The week’s work has been on three topics: the direct effect of European Union law (which concerns whether private individuals in the UK can claim others had breached their rights under EU, as opposed to domestic law); precarious work in labour law (legal protections for non-standard types of employment), and human rights in a multi-layered constitution: all very topical issues given Brexit, the recent Uber case, and ongoing concerns about the Tories’ (idiotic) plan to repeal the Human Rights Act.

Monday was spent largely working in my room on the EU law reading list, followed in the evening by some games of Fifa ’18 and a few games of pool in preparation for a match on Wednesday.

My first tutorial on Tuesday involved working through essay questions which examined and appraised the scope of protection for employees under the traditional common law. Though I prefer discussion of the issues rather than essay planning in tutorials, my tutor did provide a detailed analysis on how to break down long questions and plan answers quickly which will aid me in my final exams.

In the evening I went to the pub with a friend to relax. Oxford has some wonderful pubs, though the prices are criminal!

On Wednesday Corpus had a pool game against Magdalen. I won both of my frames, and the team won 6-3 to leave us top of Division 2. More success followed on Thursday with victory in the pub quiz, despite some dubious behaviour from a team of freshers on their phones!

My human rights tutorial on Friday was perhaps my most challenging of the term, though it may also be the most memorable. My tutor, perhaps slightly disappointed at our hesitancy in presenting our own ideas, gave an inspiring talk on how important it is that we are able to make decisions and develop our own opinions on each matter, because out in the real world you can’t hide behind the opinions of other academics. You have to be bold and confident in your ideas. It is sometimes easy to forget that one day, as lawyers, we are going to be involved in very troubling cases and will have to make major decisions that seriously affect people’s lives. As a finalist this reality is drawing nearer every day.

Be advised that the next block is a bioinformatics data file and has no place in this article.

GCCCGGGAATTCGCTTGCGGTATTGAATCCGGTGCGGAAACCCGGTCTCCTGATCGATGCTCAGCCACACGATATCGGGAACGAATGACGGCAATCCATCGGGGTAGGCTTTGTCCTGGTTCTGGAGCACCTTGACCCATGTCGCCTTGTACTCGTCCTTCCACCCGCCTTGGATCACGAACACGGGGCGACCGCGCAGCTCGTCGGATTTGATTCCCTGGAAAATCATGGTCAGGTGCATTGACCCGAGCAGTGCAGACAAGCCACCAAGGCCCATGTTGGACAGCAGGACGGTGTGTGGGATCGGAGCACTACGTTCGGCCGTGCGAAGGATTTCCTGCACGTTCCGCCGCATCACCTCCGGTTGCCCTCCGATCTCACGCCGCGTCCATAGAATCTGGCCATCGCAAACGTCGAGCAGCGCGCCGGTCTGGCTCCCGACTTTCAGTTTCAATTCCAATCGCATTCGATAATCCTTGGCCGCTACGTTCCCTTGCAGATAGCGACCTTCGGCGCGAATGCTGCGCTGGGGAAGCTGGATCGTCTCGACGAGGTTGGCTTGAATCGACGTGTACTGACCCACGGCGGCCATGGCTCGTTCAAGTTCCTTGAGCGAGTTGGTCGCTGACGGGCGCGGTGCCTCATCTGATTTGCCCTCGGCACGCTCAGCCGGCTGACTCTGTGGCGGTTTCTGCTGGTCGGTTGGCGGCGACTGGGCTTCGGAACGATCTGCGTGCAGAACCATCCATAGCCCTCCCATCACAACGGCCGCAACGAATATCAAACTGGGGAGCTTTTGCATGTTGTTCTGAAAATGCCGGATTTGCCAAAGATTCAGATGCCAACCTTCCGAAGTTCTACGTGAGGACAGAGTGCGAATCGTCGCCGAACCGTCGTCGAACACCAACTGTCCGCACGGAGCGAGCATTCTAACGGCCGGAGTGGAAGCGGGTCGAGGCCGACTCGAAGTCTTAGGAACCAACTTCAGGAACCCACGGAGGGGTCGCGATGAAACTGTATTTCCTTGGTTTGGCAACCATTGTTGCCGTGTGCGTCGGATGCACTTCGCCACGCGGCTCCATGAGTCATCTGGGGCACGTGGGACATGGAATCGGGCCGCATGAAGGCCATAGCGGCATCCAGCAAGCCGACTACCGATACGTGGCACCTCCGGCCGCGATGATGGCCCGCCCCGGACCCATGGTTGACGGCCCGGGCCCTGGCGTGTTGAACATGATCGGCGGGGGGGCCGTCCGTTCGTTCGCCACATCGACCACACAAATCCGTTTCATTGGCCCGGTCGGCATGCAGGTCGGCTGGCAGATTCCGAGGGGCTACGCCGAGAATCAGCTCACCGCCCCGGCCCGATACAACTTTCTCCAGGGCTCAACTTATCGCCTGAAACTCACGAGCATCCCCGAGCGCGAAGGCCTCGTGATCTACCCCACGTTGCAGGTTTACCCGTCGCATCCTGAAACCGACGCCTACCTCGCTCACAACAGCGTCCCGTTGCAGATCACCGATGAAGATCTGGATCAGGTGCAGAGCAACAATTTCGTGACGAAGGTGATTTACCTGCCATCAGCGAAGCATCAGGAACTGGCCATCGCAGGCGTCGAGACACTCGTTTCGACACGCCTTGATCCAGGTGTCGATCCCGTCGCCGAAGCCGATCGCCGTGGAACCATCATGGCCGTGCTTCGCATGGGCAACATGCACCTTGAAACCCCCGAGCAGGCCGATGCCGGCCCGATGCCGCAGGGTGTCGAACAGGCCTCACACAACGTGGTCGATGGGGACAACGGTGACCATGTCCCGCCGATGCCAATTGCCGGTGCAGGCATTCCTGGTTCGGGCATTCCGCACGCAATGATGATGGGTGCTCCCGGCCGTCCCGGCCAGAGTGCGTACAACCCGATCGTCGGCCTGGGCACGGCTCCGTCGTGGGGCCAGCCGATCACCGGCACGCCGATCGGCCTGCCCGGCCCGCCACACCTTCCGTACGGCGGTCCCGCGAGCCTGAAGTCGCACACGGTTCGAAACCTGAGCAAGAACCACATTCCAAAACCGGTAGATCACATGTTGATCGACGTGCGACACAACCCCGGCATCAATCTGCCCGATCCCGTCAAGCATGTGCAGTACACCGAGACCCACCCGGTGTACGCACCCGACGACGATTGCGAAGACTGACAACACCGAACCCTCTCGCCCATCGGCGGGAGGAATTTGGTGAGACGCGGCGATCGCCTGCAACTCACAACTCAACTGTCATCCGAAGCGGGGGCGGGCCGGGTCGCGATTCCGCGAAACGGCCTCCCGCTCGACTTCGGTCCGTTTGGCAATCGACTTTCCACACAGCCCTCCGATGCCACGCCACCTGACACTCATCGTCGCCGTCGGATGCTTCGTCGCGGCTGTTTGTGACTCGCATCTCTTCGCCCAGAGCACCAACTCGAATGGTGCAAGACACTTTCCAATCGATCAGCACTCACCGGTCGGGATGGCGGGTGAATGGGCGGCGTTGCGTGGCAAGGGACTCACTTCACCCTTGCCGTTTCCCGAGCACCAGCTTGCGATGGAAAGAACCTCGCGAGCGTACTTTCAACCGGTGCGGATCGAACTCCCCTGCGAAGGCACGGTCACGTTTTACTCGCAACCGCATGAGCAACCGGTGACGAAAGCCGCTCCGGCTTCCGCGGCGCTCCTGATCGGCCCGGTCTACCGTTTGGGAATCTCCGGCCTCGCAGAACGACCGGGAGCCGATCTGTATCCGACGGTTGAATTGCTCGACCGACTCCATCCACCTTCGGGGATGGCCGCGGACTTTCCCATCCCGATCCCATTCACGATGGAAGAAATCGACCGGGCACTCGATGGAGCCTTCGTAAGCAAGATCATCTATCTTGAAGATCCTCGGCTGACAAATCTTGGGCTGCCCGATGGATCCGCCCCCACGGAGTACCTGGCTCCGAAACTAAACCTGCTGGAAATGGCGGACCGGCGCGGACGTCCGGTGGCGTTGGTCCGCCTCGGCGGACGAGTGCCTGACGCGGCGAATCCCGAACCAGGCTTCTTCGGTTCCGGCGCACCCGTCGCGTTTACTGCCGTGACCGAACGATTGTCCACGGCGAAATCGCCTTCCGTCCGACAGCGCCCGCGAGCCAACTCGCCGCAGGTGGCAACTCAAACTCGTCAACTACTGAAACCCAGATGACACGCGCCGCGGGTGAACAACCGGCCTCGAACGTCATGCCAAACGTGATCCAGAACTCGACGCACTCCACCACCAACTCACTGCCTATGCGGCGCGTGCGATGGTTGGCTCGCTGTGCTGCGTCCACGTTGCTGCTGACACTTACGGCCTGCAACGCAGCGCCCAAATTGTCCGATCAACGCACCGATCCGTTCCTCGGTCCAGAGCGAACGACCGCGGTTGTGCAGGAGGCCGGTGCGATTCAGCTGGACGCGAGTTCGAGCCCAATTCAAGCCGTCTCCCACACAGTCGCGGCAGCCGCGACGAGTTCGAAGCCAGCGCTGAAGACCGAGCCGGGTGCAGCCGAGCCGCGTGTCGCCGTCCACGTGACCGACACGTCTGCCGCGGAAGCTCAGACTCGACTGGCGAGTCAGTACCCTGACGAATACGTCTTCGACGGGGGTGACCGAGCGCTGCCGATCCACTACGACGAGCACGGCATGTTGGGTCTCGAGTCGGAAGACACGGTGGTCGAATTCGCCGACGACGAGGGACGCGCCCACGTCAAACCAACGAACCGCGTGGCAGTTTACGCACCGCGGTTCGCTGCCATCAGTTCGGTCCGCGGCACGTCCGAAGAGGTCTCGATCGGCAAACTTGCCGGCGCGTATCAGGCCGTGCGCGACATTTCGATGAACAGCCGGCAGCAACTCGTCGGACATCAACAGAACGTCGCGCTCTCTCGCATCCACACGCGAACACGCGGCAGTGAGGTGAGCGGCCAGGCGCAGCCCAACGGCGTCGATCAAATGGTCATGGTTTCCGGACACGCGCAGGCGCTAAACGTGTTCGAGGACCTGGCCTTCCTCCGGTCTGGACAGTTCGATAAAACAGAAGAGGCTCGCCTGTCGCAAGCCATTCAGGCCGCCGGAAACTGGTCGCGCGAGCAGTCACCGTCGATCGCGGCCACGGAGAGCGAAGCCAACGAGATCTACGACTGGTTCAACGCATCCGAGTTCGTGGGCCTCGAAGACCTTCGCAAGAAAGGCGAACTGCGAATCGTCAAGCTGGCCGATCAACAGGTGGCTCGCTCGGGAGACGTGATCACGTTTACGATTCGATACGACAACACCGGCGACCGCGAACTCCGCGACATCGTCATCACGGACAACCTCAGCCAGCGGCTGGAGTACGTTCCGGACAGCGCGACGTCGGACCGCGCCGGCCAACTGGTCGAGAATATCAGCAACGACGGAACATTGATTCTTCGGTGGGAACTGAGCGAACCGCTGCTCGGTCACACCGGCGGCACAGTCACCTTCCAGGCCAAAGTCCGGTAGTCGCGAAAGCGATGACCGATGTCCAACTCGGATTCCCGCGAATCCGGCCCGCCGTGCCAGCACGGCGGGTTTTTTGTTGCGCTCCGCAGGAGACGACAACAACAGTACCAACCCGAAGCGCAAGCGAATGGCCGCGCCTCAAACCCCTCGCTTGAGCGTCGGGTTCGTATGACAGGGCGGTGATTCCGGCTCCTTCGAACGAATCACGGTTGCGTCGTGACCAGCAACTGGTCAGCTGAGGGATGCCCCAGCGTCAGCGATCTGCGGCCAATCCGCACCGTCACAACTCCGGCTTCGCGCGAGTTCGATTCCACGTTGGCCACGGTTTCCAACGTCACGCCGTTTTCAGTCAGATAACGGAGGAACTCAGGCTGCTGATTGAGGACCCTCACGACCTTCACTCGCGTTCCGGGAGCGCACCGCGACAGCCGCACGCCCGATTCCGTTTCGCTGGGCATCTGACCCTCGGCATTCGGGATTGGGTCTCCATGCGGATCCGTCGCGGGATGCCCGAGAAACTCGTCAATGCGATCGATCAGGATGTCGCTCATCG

On Friday I worked a shift behind the College bar to help give my finances a much needed boost. Corpus has a really lovely Beer Cellar and is always good fun on a Friday night, even if you are standing on the wrong side of the bar!

I finished off the week going to a party to celebrate my friend’s 22nd birthday ­– an excellent way to wind down and enjoy some hard earned beers with friends after a hectic week of work.


Michaelmas Term 30 October - 5 November 2017 Week 4. Francesca (2nd year student)

It’s nearly halfway through the term and things are definitely in full swing. This term we are studying Tort law, which concerns when someone commits a civil wrong against another person, causing them to suffer some sort of loss or harm, such as if you negligently crashed your car into another’s car. This week in Tort law we are looking at trespass to land and nuisance. Monday was spent working on a challenging essay on the similarities between the tort of negligence, which concerns inadvertent damage to property (and the person), and another category of torts which affect land, such as trespass. To help one another, the second year Corpus law students met to talk through the reading and discuss what we had found difficult (and interesting) about it. The following afternoon we had the tutorial, the main part of which was taken up by discussing the purpose of the torts to land. In understanding the link to negligence, it is necessary to look at what the purpose of the individual tort is. Why do we have different types of torts if we could bring legal actions for all of these wrongs in negligence? This was something I had found difficult to understand before the tutorial, so I felt much more confident on it after discussing it in the tutorial. Around my work, I also ran a workshop on the arms trade with Amnesty Society on Monday evening, and had lunch with friend at Lincoln College on Tuesday.